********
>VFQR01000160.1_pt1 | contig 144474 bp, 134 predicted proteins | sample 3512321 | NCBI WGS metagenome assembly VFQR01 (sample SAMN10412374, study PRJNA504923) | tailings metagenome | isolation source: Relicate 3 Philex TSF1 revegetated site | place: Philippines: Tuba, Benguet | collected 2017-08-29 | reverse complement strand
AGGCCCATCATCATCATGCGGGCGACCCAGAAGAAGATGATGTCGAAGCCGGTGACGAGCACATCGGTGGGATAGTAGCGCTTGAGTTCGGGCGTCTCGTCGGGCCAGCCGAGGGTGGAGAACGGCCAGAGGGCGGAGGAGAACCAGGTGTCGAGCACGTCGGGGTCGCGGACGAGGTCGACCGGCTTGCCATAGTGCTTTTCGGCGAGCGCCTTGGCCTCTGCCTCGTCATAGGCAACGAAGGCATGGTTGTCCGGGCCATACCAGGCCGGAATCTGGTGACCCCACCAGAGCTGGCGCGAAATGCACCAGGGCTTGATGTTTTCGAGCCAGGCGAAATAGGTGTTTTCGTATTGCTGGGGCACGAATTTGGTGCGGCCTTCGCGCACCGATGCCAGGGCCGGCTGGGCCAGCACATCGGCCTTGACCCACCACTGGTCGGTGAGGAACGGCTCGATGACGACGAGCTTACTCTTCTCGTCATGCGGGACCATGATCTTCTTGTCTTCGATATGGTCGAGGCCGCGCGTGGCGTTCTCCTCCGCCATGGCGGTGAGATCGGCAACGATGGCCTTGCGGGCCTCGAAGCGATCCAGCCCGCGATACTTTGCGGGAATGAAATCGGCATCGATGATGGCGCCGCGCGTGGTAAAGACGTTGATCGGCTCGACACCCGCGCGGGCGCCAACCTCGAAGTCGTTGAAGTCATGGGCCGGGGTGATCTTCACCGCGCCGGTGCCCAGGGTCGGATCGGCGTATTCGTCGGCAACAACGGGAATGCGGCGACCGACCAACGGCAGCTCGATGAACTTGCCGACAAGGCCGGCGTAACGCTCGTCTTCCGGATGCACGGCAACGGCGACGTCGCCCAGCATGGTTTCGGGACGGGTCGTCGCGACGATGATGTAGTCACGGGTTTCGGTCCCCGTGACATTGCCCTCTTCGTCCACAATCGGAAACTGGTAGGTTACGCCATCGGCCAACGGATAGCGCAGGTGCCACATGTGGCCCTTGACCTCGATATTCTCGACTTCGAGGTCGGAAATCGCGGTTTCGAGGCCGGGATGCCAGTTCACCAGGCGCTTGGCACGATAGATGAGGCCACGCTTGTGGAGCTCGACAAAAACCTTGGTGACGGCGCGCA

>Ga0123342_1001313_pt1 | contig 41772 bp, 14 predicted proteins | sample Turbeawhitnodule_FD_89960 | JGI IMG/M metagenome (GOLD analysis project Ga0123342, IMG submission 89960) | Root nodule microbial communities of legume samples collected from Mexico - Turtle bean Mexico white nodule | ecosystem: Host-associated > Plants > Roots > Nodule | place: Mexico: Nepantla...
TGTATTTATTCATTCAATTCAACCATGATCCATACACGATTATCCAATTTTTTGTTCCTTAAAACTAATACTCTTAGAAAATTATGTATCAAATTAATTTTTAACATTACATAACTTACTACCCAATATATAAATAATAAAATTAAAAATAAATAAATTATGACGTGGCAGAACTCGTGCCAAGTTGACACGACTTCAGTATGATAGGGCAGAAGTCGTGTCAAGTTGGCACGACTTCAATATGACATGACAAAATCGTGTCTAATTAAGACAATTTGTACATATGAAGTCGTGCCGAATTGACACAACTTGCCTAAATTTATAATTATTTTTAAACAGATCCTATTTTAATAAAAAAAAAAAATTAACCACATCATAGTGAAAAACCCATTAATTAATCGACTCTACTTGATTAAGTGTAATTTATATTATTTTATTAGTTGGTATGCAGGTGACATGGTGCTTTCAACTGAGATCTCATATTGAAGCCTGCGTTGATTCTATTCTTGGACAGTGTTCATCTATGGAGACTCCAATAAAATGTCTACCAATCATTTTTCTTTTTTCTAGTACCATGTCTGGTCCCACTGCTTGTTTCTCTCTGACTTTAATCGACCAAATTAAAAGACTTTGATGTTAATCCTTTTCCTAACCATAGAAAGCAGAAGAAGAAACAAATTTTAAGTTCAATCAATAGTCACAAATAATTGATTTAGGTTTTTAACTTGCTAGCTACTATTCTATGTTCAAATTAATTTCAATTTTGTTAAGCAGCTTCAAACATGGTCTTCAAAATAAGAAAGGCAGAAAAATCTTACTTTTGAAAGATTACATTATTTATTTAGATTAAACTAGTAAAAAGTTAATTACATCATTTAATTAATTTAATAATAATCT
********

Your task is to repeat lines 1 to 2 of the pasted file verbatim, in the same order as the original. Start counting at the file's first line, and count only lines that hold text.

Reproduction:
>VFQR01000160.1_pt1 | contig 144474 bp, 134 predicted proteins | sample 3512321 | NCBI WGS metagenome assembly VFQR01 (sample SAMN10412374, study PRJNA504923) | tailings metagenome | isolation source: Relicate 3 Philex TSF1 revegetated site | place: Philippines: Tuba, Benguet | collected 2017-08-29 | reverse complement strand
AGGCCCATCATCATCATGCGGGCGACCCAGAAGAAGATGATGTCGAAGCCGGTGACGAGCACATCGGTGGGATAGTAGCGCTTGAGTTCGGGCGTCTCGTCGGGCCAGCCGAGGGTGGAGAACGGCCAGAGGGCGGAGGAGAACCAGGTGTCGAGCACGTCGGGGTCGCGGACGAGGTCGACCGGCTTGCCATAGTGCTTTTCGGCGAGCGCCTTGGCCTCTGCCTCGTCATAGGCAACGAAGGCATGGTTGTCCGGGCCATACCAGGCCGGAATCTGGTGACCCCACCAGAGCTGGCGCGAAATGCACCAGGGCTTGATGTTTTCGAGCCAGGCGAAATAGGTGTTTTCGTATTGCTGGGGCACGAATTTGGTGCGGCCTTCGCGCACCGATGCCAGGGCCGGCTGGGCCAGCACATCGGCCTTGACCCACCACTGGTCGGTGAGGAACGGCTCGATGACGACGAGCTTACTCTTCTCGTCATGCGGGACCATGATCTTCTTGTCTTCGATATGGTCGAGGCCGCGCGTGGCGTTCTCCTCCGCCATGGCGGTGAGATCGGCAACGATGGCCTTGCGGGCCTCGAAGCGATCCAGCCCGCGATACTTTGCGGGAATGAAATCGGCATCGATGATGGCGCCGCGCGTGGTAAAGACGTTGATCGGCTCGACACCCGCGCGGGCGCCAACCTCGAAGTCGTTGAAGTCATGGGCCGGGGTGATCTTCACCGCGCCGGTGCCCAGGGTCGGATCGGCGTATTCGTCGGCAACAACGGGAATGCGGCGACCGACCAACGGCAGCTCGATGAACTTGCCGACAAGGCCGGCGTAACGCTCGTCTTCCGGATGCACGGCAACGGCGACGTCGCCCAGCATGGTTTCGGGACGGGTCGTCGCGACGATGATGTAGTCACGGGTTTCGGTCCCCGTGACATTGCCCTCTTCGTCCACAATCGGAAACTGGTAGGTTACGCCATCGGCCAACGGATAGCGCAGGTGCCACATGTGGCCCTTGACCTCGATATTCTCGACTTCGAGGTCGGAAATCGCGGTTTCGAGGCCGGGATGCCAGTTCACCAGGCGCTTGGCACGATAGATGAGGCCACGCTTGTGGAGCTCGACAAAAACCTTGGTGACGGCGCGCA